The Plot of Star Wars: The Last Jedi Is Basically 1978’s Battlestar Galactica

The Plot of Star Wars: The Last Jedi Is Basically 1978’s Battlestar Galactica

Star Wars: The Last Jedi continues to divide fans upset with the creative choices it made. For some, Luke Skywalker being a reluctant recluse didn’t feel right. To others, the Rose-Finn romance felt forced and annoying. And don’t get us started on Snoke. But while many of the creative choices felt like writer/director Rian Johnson’s original ideas (the light-speed ramming and the green milk scene, for example), a whole lot of them seemed familiar. Especially if you’ve seen 1978’s Battlestar Galactica.

Fans who favor the more recent reboot often dismiss classic Galactica, probably because the TV series had many cheesy moments. But the pilot –experienced by those of us who grew up overseas as a standalone movie — was something else entirely. With elaborate models, expensive effects, a large cast of memorable characters and a clear desire to compete with Star Wars, it was epic.

Somehow we suspect that Johnson agrees, because The Last Jedi has a lot more in common with OG Battlestar Galactica than you might suspect.

A Rag-Tag Fleet on the Run

Both movies begin with the premise that the enemy has wiped out the homebase for our heroes. In The Last Jedi, the Republic was taken out in the prior movie, and now the Resistance base has been destroyed as well. In Galactica, it’s the 12 Colonies, who fell for a peace offering by the Cylons. Naturally, the evil Cylons had no intention of keeping their word. The end result is the same: all of the remaining ships form a convoy to find safe haven before the Cylons/First Order can catch them. The Galactica is guided only by the legend of a place called Earth. The Resistance likewise hope that someone, somewhere will come to their aid. Although that hope was fairly nebulous, if we’re being honest.

A Hero’s Eyes Are Opened With a Cross-Class Love Interest

Straight-arrow Apollo and reckless Starbuck were clearly based on Luke Skywalker and Han Solo back in the day, but they make decent mirrors for Poe and Finn as well. Apollo, a Colonial pilot who nonetheless comes from privilege, learns about the suffering of the underclass when he tries to distribute food among all of the ships that have joined their group. That’s where Apolo falls for Serina, a broadcaster and refugee who shows him how civilians are suffering. Together, they empower a small boy — Serina’s son, Boxey — who will one day become a Colonial Warrior himself when the show becomes Galactica 1980.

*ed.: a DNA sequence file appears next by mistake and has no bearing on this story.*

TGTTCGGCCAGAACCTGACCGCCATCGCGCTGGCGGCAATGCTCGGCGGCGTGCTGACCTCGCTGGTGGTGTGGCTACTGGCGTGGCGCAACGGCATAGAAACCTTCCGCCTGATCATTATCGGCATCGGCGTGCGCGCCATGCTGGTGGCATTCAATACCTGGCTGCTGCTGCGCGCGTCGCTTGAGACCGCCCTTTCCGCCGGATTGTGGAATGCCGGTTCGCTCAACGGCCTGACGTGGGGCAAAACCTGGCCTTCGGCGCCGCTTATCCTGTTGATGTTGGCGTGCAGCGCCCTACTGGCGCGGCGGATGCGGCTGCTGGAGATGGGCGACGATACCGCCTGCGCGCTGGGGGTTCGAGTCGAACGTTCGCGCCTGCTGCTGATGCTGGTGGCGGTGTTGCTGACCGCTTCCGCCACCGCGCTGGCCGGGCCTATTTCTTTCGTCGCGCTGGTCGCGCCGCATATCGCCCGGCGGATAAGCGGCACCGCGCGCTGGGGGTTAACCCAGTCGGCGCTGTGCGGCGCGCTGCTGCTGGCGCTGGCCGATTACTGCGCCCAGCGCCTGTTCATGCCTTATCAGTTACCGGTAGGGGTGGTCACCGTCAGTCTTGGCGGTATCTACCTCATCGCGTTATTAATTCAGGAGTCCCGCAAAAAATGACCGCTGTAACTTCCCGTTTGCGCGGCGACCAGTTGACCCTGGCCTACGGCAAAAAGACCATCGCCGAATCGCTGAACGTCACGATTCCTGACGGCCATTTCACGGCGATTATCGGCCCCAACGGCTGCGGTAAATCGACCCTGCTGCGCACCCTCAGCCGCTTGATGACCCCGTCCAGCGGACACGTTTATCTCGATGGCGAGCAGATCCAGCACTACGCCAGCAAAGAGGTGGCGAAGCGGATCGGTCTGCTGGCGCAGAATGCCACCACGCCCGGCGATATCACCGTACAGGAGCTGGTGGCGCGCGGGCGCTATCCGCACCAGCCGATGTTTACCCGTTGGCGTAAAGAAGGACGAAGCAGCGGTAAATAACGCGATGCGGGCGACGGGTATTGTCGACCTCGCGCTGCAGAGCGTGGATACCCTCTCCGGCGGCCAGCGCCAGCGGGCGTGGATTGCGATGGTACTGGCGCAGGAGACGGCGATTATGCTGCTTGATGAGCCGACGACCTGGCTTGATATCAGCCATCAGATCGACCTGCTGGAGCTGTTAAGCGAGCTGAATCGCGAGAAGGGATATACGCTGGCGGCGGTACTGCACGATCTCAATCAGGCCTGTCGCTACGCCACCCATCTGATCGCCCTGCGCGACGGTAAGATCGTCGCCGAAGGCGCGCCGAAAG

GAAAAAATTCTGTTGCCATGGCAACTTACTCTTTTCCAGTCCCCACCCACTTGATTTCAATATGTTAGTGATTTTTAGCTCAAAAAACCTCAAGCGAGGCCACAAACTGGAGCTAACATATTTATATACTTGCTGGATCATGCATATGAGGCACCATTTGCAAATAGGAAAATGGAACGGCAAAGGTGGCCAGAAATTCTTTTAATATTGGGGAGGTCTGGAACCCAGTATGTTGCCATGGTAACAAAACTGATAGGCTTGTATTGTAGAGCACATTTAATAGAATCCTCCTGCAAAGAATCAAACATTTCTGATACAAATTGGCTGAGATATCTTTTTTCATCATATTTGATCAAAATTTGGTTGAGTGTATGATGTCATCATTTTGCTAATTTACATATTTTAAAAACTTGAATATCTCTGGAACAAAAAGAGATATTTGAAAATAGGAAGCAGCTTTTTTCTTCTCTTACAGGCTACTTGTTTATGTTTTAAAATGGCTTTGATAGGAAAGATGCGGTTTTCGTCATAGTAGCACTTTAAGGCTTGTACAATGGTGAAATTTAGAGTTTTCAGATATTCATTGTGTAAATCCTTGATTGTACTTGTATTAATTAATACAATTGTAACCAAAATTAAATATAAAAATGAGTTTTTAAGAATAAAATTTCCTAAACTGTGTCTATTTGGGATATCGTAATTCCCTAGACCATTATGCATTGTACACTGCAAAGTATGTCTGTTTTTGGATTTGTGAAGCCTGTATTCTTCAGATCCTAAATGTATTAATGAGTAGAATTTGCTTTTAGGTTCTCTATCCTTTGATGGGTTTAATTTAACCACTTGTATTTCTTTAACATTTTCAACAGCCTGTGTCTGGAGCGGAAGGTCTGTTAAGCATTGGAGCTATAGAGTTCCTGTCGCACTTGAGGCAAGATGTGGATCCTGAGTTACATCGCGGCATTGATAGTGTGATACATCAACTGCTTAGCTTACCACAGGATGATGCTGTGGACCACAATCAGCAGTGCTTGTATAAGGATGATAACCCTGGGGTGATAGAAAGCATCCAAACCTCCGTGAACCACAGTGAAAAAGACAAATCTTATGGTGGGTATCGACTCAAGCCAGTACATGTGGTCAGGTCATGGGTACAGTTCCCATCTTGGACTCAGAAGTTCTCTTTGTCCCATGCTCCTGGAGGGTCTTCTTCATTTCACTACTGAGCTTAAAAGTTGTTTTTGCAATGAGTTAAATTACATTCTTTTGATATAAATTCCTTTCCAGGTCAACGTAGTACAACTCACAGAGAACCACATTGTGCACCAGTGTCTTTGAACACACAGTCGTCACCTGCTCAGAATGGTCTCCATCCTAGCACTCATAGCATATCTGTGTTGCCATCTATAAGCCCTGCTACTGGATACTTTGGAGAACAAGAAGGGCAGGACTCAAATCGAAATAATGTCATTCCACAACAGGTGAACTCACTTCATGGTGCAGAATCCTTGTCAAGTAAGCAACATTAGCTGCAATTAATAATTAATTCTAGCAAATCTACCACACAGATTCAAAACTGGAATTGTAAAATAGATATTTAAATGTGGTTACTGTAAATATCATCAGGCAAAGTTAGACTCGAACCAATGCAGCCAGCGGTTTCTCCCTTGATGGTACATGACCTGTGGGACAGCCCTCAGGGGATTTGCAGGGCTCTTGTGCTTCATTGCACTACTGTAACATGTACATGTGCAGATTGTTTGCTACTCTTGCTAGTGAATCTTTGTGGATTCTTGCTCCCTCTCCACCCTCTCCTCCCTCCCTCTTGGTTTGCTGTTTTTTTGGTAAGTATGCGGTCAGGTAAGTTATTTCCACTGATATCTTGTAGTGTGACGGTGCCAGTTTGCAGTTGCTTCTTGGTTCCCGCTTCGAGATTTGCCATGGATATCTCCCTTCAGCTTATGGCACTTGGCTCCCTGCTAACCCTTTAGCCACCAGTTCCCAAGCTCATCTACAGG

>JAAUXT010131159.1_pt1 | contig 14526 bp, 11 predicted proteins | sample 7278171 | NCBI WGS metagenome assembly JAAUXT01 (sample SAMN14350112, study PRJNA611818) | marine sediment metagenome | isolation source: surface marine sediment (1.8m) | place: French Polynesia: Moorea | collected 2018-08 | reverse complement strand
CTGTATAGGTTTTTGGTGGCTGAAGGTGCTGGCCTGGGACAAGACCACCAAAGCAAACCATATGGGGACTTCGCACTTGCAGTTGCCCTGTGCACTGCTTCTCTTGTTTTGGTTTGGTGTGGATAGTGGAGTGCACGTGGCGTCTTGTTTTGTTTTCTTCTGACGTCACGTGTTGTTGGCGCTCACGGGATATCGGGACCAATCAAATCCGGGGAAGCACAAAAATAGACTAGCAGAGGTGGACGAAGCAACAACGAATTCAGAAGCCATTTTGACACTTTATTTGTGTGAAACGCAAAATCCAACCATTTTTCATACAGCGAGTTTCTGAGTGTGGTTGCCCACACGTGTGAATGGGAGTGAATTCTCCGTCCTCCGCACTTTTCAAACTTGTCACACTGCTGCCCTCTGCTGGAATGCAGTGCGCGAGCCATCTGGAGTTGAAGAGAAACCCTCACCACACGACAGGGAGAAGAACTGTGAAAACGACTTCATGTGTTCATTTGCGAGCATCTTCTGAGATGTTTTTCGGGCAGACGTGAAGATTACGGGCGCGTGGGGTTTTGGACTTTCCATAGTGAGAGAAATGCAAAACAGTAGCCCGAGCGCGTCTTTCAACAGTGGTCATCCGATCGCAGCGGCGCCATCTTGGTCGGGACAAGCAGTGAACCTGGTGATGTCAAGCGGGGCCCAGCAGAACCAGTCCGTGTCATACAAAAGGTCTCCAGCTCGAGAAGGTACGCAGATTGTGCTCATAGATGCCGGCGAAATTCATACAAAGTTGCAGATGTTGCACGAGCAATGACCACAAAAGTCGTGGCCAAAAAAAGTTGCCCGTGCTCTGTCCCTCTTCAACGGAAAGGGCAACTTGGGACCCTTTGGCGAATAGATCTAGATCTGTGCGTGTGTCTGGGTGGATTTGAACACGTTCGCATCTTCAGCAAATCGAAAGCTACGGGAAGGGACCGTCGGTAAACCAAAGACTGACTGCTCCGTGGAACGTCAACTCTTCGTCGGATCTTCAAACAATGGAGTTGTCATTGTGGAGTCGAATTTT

Finn, a hero who comes from the First Order, learns about the suffering of the underclasses from Rose, a working-class tech who falls for him. Together, they empower several small children, including one strongly implied to have future Jedi potential.

A Rival Authority Figure Threatens to Undo Everything

The results here are different, but the twist is similar. Sire Uri, who believes the Cylons are no longer a threat, overrules Commander Adama. In The Last Jedi, Admiral Holdo appears to overrule a comatose General Leia. Holdo turns out to be right, Uri dead wrong, but both result in subterfuge by the best pilots on hand.

A Cute Space Animal, Mostly Irrelevant to the Plot, Steals the Show

Yes, it’s true. Porgs are the Muffit II of the 21st century. Though we daresay there’s a touch of BB-8 in the robo-Daggit as well.

The Main Villain Is a Traitor Who Runs Afoul of His Boss

Like Baltar, Kylo Ren once lived in good-guy civilization. But Kylo cemented his turn to evil by leading the destruction of a key base (in this case, the Jedi Temple). Although when Baltar runs afoul of Imperious Leader, it’s Imperious Leader who wins. However, Baltar proved so popular that the show retconned his death and the evil alien spared him for future episodes. We’ll see what they do with Snoke next movie, but suspect a partial retcon of some sort.

A Casino Planet Has a Dark Underbelly

Go figure. You mean casinos, which seem fun, are also exploitative? Granted, that’s an obvious enough metaphor for anyone to grab on to. On Canto Bight, the rich get richer while happyily selling weapons to both sides. They also abuse the animals and children living down below. On Carillon, gamblers from all corners of the galaxy, good and bad, can’t believe their luck until the elevators go to the basement. That’s where they find themselves cocooned to become insect food.

The Bad Guys Beaten With a Bluff

When the Resistance appears cornered on the planet Crait, and Kylo Ren approaches, Luke Skywalker fakes him out by pretending to be standing in front of him, ready to attack. Kylo buys it just long enough for the Resistance to escape.

When the Galactica team appears cornered on the planet Carillon, and a Cylon Basestar approaches, Starbuck and Apollo fake it out by pretending multiple viper squadrons are approaching, ready to attack. The Basestar buys it long enough to change course, and gets too close to the exploding planet’s surface. The Galactica escapes.

They’re Still a Rag-Tag Fleet, Now With Optimism

Both The Last Jedi and Battlestar Galactica had to leave room for more. They do so in the same way. The last survivors of a great civilization, pared down and still on the run, know that somewhere out there they’ll find hope. Even as their primary enemy remains alive and determined to wipe them out somehow.

Do these similarities make The Last Jedi a complete rip-off? No more than the original Star Wars was a “rip-off” of Akira Kurosawa’s The Hidden Fortress. Of course, the original Galactica faced a lawsuit for its similarities to the first Star Wars. Regardless, the parallels between The Last Jedi and Battlestar Galactica are numerous enough that we suspect it was a strong influence, conscious or otherwise.

How do you feel about the parallels between The Last Jedi and the original Battlestar Galactica? Let us know in the comment section below!